Mr. Speaker, the Conservatives continue to be out of touch with what Canadians really want to hear. I would suggest to members that, while they focus their criticism and personal attacks, whether it is on the Prime Minister, the Minister of Finance, or the government as a whole, we will continue to remain focused on delivering for Canadians.

When the member talks about things such as “legacy”, I would suggest that the member might want to reflect on many of the positive initiatives of this government, whether it is historic agreements on pensions and the environment; a health care accord in regards to the fine work that the former minister of health has done on that; or tax reform or tax breaks. There is a litany of things that this government has done.

I have many individuals who have given me the distinct impression that this government has done more in two years than the former government did in over 10 years. I would ask the member if he would not, at the very least, acknowledge that there have been many different and positive actions that this government has taken.

Budget Implementation Act, 2017, No. 2Government Orders

November 6th, 2017 / 12:30 p.m.
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Conservative

Todd Doherty Conservative Cariboo—Prince George, BC

There we go again, Mr. Speaker, the Liberal arrogance.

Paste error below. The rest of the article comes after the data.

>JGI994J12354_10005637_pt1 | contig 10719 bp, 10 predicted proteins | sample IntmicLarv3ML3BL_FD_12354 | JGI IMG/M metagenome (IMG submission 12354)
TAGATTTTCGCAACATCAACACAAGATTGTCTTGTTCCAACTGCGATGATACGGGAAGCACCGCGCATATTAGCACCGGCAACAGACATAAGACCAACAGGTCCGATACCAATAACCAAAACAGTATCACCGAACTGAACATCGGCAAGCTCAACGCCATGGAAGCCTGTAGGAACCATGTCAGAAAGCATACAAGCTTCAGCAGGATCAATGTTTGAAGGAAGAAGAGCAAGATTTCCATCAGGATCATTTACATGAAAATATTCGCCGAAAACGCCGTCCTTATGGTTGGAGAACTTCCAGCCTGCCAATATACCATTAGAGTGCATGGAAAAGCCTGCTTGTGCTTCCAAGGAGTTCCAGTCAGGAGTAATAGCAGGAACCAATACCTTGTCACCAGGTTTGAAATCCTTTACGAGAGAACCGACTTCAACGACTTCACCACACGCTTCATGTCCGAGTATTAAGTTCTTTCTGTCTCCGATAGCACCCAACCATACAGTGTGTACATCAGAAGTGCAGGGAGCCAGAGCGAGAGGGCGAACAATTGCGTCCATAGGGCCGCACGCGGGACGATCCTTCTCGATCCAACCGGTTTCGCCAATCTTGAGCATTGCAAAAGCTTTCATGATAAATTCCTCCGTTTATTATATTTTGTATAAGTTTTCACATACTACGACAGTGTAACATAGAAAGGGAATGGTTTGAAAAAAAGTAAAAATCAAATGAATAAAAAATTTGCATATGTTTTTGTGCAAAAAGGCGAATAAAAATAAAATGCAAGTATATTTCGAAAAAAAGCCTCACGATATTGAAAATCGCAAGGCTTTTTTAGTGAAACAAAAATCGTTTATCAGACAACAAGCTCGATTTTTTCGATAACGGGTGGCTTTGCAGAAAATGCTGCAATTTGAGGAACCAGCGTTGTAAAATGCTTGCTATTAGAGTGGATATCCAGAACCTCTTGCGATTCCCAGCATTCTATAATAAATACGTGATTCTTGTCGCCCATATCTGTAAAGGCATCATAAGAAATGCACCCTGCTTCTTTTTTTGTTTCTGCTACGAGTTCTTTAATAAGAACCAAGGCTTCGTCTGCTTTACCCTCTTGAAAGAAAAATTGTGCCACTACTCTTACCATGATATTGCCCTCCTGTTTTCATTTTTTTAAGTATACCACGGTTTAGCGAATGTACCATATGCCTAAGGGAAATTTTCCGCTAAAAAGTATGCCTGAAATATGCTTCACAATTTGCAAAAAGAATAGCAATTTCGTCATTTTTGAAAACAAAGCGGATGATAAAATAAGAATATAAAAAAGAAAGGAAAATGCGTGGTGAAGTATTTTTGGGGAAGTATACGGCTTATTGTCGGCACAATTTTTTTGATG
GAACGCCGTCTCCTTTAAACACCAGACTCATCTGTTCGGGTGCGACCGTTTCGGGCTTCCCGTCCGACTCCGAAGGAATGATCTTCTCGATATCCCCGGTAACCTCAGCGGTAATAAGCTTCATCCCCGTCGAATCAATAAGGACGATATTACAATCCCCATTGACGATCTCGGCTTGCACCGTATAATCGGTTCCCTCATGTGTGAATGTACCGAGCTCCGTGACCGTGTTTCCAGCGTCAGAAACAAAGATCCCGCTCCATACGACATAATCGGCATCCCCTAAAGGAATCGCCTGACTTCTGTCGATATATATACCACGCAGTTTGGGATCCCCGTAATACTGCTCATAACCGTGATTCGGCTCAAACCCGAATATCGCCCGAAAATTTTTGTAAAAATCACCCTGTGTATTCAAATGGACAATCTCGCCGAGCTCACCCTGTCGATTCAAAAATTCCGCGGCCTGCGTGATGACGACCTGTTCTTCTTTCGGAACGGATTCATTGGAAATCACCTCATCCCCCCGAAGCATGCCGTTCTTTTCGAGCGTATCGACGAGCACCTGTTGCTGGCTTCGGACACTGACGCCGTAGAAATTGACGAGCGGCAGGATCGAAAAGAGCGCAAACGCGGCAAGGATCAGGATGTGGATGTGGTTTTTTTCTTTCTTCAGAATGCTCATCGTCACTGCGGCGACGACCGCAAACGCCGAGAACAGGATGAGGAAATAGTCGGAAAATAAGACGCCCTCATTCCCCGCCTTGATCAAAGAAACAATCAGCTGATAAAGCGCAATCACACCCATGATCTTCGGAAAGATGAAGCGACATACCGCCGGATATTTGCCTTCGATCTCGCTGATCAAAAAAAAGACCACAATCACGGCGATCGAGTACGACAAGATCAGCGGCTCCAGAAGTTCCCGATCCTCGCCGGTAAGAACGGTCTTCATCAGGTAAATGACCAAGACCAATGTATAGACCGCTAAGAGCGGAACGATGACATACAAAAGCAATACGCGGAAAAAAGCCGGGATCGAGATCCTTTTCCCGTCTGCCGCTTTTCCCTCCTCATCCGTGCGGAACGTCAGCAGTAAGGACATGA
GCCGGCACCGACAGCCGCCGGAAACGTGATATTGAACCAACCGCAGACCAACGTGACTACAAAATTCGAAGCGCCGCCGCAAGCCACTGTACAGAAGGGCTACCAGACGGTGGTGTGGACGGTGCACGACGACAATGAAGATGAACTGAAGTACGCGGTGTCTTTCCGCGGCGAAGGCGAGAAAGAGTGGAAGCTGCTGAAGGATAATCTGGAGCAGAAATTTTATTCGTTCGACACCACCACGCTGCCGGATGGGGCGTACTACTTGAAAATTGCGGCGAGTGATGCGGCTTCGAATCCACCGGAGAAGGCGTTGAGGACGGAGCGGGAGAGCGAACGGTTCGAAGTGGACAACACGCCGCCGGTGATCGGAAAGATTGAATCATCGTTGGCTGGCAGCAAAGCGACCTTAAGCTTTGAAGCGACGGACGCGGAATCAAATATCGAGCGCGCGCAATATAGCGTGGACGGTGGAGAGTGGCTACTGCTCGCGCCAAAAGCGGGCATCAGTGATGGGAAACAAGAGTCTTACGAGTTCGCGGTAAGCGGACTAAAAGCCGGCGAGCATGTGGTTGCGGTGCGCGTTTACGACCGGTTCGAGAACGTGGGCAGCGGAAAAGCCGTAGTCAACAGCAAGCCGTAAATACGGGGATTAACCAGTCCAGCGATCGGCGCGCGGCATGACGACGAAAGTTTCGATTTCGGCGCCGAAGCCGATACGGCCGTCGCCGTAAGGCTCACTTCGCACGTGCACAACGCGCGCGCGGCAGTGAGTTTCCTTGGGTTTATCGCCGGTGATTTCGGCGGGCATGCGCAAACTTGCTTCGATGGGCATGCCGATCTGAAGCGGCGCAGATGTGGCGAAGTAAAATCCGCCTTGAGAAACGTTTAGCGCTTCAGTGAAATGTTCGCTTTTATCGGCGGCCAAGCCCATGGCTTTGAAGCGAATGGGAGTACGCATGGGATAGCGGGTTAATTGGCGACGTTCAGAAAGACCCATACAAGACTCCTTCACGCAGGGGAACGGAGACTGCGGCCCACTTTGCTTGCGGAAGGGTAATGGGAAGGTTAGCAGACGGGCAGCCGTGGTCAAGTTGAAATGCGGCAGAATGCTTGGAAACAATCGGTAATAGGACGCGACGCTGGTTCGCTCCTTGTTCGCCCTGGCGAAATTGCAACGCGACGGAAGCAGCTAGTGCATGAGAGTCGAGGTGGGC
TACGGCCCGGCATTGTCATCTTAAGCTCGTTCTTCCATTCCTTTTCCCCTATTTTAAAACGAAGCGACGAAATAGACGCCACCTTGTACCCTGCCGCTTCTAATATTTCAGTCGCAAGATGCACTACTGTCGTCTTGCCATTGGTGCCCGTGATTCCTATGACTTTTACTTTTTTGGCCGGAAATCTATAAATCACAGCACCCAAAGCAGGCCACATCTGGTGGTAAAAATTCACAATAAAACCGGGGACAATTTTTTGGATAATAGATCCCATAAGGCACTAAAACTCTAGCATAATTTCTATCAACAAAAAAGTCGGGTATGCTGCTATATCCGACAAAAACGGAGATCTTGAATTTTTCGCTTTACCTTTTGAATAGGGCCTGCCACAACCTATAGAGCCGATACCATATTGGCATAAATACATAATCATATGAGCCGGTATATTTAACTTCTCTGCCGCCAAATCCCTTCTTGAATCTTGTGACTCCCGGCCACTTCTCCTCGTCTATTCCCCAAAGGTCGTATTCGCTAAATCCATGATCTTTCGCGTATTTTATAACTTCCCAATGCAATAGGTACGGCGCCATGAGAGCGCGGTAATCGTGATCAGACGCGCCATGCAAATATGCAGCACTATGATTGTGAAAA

The member should come out to the communities. Come out to the small rural ridings where the proposed tax plans are targeting the hard-working creators of our communities, the backbone of our economy, and the backbone of our provincial and regional economies. They are attacking them. Eighty percent of Canadians are far worse off under the current government than they were under our government.

In fact, the Liberals talk about all the money that they are spending to make things better. The parliamentary budget officer has even said that infrastructure grants and contribution promises are falling flat. They are not able to get the money out the door. What do the Liberals do? They point the finger at the communities, say that they are not ready, and say it is not them but somebody else.

I am asking colleagues across the way to stand up for Canadians. How do they want to be remembered? What is their legacy going to be? Will it be socks?

Budget Implementation Act, 2017, No. 2Government Orders

November 6th, 2017 / 12:35 p.m.
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Liberal

Kyle Peterson Liberal Newmarket—Aurora, ON

Mr. Speaker, I rise today to speak on Bill C-63. It is an honour to do so.